Many people today forget that editing is and always has been a very important part of photography. The right kind of editing can bring life to a photo, and the results can be mesmerizing when paired with the right camera and lens settings.
But as with most things, all things are good only in moderation. This goes for things like food to things like photo editing.
Going too heavy on the effects can make the photo look tacky, unprofessional and definitely not worth anyone’s money or attention. Worst case scenario, you get no likes on your photos or a bad rep as a professional.
Though when you’re editing photos, it’s not easy to tell that you’re overdoing it or that you need to take a step back. This is why it’s important to keep looking back at your original photo and to check for these signs.
1. The shadows are too dark
Photos take a lot of light balancing and touch-ups. If you go too overboard with the contrast, you can end up obscuring many of the darker details of the photo from view.
Many poses for girls’ selfies put a lot of shadow on the subject’s face and features, which can be tricky to deal with, but there are a lot of great tips out there that can help.
As a general rule, always keep referring back to the original photo, and keep a lookout for areas in the image that are too dark or too light — enough to obscure any details in certain areas of the photo.
On the photos below, the left photo has too many shadows. Whereas the right has not as many shadows present.
2. The image is “crunchy”
Everyone wants their photos to seem focused and sharp, but adding some extra sharpening can quickly go sideways if done wrong. It might be tempting to add this effect to any photos you’re editing, but the results aren’t always desirable.
If you notice a halo around the objects in your photos, or they seem grainy and crusty when you zoom in, maybe it’s time to scale back on the sharpness. Sometimes, it’s not a bad idea to leave your photos looking too out of focus. Besides, your photos — if taken right — shouldn’t need much sharpening at all!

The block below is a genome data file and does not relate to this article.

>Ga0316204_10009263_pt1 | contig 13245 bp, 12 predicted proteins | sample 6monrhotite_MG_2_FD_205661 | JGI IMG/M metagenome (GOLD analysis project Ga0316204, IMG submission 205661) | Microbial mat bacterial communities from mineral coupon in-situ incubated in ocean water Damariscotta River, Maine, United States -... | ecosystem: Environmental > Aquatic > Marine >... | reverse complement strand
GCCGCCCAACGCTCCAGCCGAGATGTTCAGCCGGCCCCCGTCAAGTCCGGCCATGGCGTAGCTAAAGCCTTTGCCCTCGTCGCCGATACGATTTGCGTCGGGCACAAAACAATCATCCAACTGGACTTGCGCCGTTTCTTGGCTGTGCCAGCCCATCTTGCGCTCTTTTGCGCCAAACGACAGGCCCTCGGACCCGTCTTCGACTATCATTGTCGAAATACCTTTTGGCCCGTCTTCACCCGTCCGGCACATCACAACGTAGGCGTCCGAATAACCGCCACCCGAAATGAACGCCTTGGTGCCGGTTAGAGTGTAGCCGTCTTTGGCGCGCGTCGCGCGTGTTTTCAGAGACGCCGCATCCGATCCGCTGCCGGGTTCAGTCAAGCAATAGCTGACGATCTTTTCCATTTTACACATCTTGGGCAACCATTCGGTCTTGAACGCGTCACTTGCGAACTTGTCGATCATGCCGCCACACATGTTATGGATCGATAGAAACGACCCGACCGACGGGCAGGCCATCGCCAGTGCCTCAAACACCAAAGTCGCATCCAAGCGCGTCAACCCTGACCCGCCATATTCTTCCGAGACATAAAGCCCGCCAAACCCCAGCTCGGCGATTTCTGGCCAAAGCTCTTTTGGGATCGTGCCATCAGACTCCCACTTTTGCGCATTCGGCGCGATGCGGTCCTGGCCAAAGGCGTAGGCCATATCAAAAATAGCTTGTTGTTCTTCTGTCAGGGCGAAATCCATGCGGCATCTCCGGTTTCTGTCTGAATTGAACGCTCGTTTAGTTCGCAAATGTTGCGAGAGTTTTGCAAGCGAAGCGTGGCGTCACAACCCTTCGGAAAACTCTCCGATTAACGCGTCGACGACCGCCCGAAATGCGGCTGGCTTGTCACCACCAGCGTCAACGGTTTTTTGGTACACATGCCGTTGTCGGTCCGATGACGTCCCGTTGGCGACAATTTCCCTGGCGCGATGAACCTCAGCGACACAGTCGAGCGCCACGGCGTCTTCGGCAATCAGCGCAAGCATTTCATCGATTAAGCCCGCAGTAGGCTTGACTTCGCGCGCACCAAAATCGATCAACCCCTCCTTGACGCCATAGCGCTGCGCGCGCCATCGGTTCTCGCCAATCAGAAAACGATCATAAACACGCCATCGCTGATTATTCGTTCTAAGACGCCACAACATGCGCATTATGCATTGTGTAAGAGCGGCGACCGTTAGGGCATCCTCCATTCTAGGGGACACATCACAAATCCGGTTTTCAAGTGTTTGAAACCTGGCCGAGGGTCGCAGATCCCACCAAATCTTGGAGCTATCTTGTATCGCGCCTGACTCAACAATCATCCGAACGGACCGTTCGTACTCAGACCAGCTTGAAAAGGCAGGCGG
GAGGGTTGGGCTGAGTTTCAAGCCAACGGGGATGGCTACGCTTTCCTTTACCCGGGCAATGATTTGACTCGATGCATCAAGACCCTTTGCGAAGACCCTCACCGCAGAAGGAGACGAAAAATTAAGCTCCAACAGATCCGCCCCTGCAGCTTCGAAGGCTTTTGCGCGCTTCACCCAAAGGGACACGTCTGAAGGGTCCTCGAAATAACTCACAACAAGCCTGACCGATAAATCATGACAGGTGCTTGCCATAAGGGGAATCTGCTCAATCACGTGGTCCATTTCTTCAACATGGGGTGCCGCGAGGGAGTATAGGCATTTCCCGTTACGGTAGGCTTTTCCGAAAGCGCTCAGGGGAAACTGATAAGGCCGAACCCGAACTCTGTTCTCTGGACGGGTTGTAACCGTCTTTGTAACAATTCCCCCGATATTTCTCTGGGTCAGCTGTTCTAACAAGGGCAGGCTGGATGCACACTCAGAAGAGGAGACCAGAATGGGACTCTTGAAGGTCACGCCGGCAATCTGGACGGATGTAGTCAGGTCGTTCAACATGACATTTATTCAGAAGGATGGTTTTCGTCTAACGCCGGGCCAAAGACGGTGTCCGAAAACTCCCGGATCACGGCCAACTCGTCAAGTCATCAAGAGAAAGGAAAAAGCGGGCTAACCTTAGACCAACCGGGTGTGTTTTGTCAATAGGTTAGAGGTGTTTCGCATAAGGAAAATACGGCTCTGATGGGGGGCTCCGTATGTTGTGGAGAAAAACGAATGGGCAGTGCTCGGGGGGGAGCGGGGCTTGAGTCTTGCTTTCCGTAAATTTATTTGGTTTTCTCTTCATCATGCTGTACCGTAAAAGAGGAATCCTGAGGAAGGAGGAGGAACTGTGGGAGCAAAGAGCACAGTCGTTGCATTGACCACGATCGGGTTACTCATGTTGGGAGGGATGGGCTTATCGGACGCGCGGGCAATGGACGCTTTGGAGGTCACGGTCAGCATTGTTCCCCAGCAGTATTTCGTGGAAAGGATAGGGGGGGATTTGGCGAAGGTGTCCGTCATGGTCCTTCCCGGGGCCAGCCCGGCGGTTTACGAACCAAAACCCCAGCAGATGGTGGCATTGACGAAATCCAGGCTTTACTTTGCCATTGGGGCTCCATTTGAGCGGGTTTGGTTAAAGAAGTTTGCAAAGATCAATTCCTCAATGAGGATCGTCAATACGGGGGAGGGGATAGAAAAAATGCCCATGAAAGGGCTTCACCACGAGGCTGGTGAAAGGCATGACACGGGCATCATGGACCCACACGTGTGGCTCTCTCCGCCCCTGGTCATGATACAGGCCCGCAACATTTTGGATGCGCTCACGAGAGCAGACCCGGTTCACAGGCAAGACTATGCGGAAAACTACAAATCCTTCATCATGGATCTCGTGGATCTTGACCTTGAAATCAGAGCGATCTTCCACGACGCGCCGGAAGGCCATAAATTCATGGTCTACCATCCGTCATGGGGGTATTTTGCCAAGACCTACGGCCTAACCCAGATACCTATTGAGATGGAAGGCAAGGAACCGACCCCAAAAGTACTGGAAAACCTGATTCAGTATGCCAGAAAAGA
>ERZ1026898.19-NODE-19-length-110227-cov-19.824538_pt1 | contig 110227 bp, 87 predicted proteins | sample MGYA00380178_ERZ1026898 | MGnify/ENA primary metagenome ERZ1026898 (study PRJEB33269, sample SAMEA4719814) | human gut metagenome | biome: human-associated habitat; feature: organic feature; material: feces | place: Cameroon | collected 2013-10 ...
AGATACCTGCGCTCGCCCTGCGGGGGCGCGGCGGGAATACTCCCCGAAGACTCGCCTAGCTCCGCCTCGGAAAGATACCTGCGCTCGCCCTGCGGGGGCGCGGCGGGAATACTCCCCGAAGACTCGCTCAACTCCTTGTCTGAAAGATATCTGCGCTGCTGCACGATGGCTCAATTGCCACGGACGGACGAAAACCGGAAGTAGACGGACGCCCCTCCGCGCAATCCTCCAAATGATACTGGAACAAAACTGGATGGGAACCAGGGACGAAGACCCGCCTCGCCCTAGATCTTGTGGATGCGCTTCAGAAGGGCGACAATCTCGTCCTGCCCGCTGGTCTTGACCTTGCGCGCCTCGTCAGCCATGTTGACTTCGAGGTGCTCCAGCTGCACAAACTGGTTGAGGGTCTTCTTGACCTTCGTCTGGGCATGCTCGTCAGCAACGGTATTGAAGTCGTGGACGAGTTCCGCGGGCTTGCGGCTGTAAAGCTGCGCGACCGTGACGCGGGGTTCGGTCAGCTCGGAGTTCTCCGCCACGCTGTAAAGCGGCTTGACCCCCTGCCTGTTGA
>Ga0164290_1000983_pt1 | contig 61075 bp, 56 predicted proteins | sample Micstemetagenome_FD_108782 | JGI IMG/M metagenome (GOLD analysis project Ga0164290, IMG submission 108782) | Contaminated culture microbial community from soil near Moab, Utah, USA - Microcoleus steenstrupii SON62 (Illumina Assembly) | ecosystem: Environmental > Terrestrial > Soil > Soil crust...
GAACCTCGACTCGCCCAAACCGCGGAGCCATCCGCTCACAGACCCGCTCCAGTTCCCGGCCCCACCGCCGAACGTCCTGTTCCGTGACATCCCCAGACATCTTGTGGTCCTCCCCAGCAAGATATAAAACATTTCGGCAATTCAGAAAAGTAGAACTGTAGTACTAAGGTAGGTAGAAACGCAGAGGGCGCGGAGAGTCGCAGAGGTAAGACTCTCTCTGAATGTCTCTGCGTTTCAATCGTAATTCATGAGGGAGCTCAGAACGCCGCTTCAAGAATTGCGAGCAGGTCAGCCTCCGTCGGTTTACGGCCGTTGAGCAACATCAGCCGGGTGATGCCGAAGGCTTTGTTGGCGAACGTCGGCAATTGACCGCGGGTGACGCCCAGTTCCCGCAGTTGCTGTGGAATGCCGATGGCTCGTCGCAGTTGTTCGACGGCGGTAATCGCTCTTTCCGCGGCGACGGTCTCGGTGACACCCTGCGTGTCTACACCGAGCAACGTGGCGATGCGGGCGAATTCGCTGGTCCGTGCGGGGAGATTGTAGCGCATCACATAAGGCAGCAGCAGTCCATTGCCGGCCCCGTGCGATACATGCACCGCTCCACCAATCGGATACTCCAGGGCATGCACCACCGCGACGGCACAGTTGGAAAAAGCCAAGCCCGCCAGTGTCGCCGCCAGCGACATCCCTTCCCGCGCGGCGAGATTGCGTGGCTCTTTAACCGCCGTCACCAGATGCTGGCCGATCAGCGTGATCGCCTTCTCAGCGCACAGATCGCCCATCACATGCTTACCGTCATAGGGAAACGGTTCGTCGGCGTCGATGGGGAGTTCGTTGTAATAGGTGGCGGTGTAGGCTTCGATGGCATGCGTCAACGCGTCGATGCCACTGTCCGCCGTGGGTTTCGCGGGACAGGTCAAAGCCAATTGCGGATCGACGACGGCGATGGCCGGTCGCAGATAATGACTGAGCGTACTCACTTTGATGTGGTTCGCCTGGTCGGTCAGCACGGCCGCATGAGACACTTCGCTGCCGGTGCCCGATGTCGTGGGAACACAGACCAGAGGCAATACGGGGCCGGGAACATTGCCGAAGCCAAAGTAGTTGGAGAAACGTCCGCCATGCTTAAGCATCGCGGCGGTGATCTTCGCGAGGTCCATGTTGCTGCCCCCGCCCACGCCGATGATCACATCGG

3. There is too much color
Turns out, there definitely is such a thing as too much color. It happens when you end up saturating your photos too much, and it can be pretty distracting.
One tip is to turn the saturation all the way down and then gradually bring it up until it feels right. This helps you make sure that the color is just right, and to avoid making the photo look too bad.
Oversaturated or too-bright photos are never a good look, and while you might not be able to tell the difference while you edit, every person who lays eyes on it will certainly wonder what’s wrong with it.
In the below image set, the image on the left is too saturated; there’s too much color for my liking. Whereas the one on the right is more to my liking.
4. Dark corners
Adding some vignette to your photos is a great way to bring attention to the objects at the center. But as always, doing it too much isn’t a good idea.
This can make the details at the corners look obscure. Blocking parts of your photo from view can be frustrating for anyone who sees it, and it can make many photos look amateurish.
Adding vignette isn’t an option for most photos anyway, since photographers avoid putting the focus of the photo right in the middle anyway.
5. Too much exposure
It can be easy to forget about the other parts of your photo when you’re focused on getting the exposure right for the main object.
But remember! All parts of your photo are important, and while you might have gotten the results you wanted on your desired area, it’s not worth the additional damage.
When editing photos, avoid making any major changes to it altogether. Instead, rely on great photography and the right lens and exposure when you take the photo for great results and edit the photo very lightly.
Achieving the right aesthetic
Take these tips into consideration next time you are editing a photo. There is nothing worse than over-editing a photo and it not succeeding, especially if you are planning to sell it as a print.
There is a fine line between editing a perfect photo that is aesthetic to over-editing a perfectly good photo.